But let me ask you this: Is Youngstown settled law? Would you consider Youngstown settled law?
ROBERTS: I think the approach in the case is one that has guided the court in this area since 1954, '52, whatever it was.
LEAHY: The reason I ask that, when Mr. Bybee wrote this memo, he never cited Youngstown. I think it was Harold Koh, the dean at the Yale Law School who said this was a stunning omission. I don't agree with that. The president, instead, went ahead and appointed -- or nominated Mr. Bybee to a federal judgeship.
ROBERTS: Youngstown's a very important case in a number of respects; not least the fact that the opinion that everyone looks to, the Jackson opinion, was by Justice Jackson who was, of course, FDR's attorney general and certainly a proponent of expansive executive powers...
LEAHY: You've also said he was one of the justices you admire the most.
ROBERTS: He is, for a number of reasons. And what's significant about that aspect of his career is here's someone whose job it was to promote and defend an expansive view of executive powers as attorney general, which he did very effectively. And then as he went on the court, as you can tell from his decision in Youngstown, he took an entirely different view of a lot of issues; in one famous case even disagreeing with one of his own prior opinions. He wrote a long opinion about how he can't believe he once held those views. I think it's very important...
LEAHY: Are you sending us a message?
ROBERTS: Well, I'm just saying...
One reason people admire Justice Jackson so much is that, although he had strong views as attorney general, he recognized, when he became a member of the Supreme Court, that his job had changed and he was not the president's lawyer, he was not the chief lawyer in the executive branch. He was a justice sitting in review of some of the decisions of the executive.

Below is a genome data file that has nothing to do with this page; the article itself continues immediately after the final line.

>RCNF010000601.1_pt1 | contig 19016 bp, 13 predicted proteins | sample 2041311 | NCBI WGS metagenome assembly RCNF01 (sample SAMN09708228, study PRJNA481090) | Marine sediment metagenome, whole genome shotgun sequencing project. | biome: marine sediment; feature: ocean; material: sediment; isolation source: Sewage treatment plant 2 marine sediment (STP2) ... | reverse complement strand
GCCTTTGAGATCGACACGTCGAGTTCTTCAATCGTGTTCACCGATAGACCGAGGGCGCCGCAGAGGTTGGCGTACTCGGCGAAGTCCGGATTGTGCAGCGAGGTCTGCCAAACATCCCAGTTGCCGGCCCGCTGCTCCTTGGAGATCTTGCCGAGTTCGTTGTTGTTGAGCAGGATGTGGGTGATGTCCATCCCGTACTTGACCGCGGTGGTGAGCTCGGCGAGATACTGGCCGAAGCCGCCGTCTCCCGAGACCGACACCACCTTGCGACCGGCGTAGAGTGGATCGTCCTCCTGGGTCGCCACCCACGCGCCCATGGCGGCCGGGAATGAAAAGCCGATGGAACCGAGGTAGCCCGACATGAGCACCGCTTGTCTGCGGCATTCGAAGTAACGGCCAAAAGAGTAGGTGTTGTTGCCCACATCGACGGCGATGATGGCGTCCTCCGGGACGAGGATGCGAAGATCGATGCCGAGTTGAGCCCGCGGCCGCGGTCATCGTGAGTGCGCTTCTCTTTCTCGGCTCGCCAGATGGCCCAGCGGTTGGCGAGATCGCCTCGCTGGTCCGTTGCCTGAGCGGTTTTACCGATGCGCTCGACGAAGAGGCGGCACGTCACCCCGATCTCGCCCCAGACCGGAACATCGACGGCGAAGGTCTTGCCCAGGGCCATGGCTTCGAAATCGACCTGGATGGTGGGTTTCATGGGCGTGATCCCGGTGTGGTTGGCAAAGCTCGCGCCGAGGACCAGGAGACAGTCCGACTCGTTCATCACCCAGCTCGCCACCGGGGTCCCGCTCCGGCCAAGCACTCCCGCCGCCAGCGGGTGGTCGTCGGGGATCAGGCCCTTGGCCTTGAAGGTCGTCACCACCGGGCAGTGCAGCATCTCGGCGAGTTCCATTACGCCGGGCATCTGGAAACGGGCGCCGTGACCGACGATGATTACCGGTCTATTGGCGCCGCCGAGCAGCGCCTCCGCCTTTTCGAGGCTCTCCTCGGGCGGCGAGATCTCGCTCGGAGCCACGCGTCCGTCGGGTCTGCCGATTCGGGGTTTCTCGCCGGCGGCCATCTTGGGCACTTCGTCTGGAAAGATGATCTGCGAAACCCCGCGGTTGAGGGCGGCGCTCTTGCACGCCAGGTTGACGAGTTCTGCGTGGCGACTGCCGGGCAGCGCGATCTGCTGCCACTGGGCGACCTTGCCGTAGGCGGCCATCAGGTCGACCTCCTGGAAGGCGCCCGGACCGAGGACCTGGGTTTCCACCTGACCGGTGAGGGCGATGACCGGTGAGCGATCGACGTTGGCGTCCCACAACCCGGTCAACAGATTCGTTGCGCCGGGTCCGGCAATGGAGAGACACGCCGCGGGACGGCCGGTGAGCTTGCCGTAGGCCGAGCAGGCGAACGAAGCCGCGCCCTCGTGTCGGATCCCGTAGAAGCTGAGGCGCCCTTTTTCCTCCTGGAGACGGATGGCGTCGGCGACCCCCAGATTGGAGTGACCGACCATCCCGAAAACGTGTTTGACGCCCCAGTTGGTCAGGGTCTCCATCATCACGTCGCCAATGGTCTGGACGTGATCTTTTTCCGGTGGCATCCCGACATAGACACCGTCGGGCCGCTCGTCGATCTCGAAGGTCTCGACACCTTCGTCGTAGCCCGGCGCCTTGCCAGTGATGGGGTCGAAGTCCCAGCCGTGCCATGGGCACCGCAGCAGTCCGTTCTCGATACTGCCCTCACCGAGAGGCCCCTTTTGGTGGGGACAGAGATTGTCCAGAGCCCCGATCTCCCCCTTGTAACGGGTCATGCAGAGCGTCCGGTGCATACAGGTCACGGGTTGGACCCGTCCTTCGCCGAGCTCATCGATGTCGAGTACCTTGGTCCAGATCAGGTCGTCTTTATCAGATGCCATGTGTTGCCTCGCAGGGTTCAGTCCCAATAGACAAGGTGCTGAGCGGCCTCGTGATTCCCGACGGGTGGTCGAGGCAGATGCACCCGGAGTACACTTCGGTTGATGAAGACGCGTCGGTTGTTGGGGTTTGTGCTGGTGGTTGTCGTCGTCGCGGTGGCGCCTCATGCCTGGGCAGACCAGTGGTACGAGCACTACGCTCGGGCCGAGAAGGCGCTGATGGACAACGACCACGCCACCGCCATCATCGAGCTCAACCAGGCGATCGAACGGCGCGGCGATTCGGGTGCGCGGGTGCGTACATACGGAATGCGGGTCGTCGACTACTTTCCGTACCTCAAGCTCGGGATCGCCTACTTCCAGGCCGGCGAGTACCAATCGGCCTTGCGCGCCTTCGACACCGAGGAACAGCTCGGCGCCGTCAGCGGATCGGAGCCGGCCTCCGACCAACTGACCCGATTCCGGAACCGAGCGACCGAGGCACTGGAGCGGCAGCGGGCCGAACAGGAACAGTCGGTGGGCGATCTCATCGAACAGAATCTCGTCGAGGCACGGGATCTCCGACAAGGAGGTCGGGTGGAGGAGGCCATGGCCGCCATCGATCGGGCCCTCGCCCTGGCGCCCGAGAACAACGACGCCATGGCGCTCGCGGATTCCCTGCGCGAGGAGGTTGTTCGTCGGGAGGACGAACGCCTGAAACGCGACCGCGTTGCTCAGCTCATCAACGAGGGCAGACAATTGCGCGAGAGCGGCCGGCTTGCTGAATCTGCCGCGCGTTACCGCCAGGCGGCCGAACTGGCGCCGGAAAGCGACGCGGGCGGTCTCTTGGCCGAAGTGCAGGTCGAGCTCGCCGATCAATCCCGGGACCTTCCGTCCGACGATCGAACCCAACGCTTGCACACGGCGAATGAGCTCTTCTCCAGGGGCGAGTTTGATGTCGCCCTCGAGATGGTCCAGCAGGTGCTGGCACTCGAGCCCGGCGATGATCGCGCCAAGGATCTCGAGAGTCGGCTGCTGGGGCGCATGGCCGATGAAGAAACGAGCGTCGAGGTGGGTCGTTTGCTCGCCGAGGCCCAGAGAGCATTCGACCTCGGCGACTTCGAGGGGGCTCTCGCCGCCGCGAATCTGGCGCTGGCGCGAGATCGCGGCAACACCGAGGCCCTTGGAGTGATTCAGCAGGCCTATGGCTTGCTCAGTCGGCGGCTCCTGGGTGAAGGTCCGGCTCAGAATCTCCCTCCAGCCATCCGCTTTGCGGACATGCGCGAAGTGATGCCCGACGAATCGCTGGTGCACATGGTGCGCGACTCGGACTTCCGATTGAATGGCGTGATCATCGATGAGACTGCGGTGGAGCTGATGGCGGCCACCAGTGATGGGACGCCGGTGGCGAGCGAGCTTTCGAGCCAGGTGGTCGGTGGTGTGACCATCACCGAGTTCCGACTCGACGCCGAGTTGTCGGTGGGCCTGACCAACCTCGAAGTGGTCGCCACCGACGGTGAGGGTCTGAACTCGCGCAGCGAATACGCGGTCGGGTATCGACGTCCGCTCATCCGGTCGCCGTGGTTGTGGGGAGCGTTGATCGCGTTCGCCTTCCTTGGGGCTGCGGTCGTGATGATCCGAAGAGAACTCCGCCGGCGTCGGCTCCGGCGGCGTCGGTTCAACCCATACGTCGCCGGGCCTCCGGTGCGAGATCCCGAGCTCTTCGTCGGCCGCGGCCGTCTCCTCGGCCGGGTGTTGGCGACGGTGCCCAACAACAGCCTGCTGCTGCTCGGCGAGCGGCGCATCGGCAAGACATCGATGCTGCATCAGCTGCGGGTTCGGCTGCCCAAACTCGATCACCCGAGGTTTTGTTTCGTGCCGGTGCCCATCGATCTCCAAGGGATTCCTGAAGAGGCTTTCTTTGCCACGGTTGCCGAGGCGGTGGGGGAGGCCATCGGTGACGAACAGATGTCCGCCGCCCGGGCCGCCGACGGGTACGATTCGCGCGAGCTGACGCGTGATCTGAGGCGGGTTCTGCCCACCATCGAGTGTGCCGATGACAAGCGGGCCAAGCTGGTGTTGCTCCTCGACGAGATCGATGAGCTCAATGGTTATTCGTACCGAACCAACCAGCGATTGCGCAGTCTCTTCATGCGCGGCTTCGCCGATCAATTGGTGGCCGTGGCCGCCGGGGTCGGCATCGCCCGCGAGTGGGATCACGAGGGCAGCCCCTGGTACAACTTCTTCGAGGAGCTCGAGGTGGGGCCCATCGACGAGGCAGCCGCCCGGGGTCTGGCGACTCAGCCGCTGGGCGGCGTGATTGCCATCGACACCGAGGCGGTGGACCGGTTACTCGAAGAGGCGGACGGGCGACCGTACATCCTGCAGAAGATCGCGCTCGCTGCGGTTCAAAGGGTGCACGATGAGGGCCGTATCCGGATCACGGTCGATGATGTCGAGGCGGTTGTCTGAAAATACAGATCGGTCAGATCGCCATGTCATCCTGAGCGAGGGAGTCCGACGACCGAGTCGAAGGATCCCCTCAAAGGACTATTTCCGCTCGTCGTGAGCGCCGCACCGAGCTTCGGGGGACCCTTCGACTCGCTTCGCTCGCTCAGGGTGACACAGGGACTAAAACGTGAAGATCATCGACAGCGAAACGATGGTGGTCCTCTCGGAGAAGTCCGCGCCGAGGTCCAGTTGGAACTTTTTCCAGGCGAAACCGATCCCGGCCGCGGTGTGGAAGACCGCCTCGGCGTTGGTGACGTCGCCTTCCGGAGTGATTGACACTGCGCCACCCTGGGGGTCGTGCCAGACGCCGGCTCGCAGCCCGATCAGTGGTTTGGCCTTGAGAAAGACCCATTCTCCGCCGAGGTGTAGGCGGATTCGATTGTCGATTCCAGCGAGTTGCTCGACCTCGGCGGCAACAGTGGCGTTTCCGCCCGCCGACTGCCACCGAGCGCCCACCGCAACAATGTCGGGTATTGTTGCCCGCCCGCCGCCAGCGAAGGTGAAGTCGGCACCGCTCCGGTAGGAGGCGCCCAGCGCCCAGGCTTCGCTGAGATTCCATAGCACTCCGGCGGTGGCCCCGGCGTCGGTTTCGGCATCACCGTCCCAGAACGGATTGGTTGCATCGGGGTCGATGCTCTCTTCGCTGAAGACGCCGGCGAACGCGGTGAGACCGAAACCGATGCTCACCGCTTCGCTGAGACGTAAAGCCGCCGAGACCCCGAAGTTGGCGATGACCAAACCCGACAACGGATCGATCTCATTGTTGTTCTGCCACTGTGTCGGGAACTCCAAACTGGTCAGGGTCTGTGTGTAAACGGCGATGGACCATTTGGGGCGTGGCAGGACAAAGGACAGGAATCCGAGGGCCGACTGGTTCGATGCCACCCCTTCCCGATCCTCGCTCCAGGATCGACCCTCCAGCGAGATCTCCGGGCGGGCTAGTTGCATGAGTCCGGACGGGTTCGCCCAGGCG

And he took a different perspective. And that's, again, one reason many admire him, including myself.
LEAHY: The reason I ask -- I mean, I thought the memo was outrageous, and once it became public -- not until it became public, but after it became public, the president disavowed it and said he is opposed to torture, and I commend him for that.
Many wish the administration had taken that position prior to the press finding out about it.
But in the Jackson opinion -- and I just pulled it out here -- he says, The president has no monopoly of war powers, whatever they are. Congress cannot deprive the president of the command of the Army and Navy. Only Congress can provide him with an Army and Navy to command. Congress is also empowered to make rules for the government and regulation of land enabled forces. By which it may, to some unknown extent, impinge upon even command functions.
Do you agree that Congress can make rules that may impinge upon the president's command functions?
ROBERTS: Certainly, Senator. And the point that Justice Jackson is making there is that the Constitution vests pertinent authority in these areas in both branches.
The president is the commander in chief, and that meant something to the founders. On the other hand, as you just quoted, Congress has the authority to issue regulations governing the armed forces: another express provision in the Constitution.
Those two can conflict if by making regulations for the armed forces Congress does something that interferes with, in the president's view, his command authority. And in some cases those disputes will be resolved in court, as they were in the Youngstown case.
LEAHY: In his book, All the Laws But One, Chief Justice Rehnquist, the late chief justice, concluded with this sentence, The laws will not be silent in time of war but they'll speak with a somewhat different voice.